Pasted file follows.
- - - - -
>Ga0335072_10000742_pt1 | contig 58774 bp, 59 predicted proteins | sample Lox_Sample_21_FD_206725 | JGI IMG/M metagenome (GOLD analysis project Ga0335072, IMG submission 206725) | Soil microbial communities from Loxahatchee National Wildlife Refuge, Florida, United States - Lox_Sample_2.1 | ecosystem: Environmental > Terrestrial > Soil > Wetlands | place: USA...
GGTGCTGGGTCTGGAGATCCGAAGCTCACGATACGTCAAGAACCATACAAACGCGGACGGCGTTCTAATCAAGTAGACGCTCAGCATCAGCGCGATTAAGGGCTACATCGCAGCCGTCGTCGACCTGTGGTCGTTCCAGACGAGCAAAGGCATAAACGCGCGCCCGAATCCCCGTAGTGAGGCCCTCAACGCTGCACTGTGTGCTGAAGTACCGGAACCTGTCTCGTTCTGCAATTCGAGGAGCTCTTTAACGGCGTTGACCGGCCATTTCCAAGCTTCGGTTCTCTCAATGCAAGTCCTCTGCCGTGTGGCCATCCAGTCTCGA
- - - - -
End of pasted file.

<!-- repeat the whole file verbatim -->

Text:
>Ga0335072_10000742_pt1 | contig 58774 bp, 59 predicted proteins | sample Lox_Sample_21_FD_206725 | JGI IMG/M metagenome (GOLD analysis project Ga0335072, IMG submission 206725) | Soil microbial communities from Loxahatchee National Wildlife Refuge, Florida, United States - Lox_Sample_2.1 | ecosystem: Environmental > Terrestrial > Soil > Wetlands | place: USA...
GGTGCTGGGTCTGGAGATCCGAAGCTCACGATACGTCAAGAACCATACAAACGCGGACGGCGTTCTAATCAAGTAGACGCTCAGCATCAGCGCGATTAAGGGCTACATCGCAGCCGTCGTCGACCTGTGGTCGTTCCAGACGAGCAAAGGCATAAACGCGCGCCCGAATCCCCGTAGTGAGGCCCTCAACGCTGCACTGTGTGCTGAAGTACCGGAACCTGTCTCGTTCTGCAATTCGAGGAGCTCTTTAACGGCGTTGACCGGCCATTTCCAAGCTTCGGTTCTCTCAATGCAAGTCCTCTGCCGTGTGGCCATCCAGTCTCGA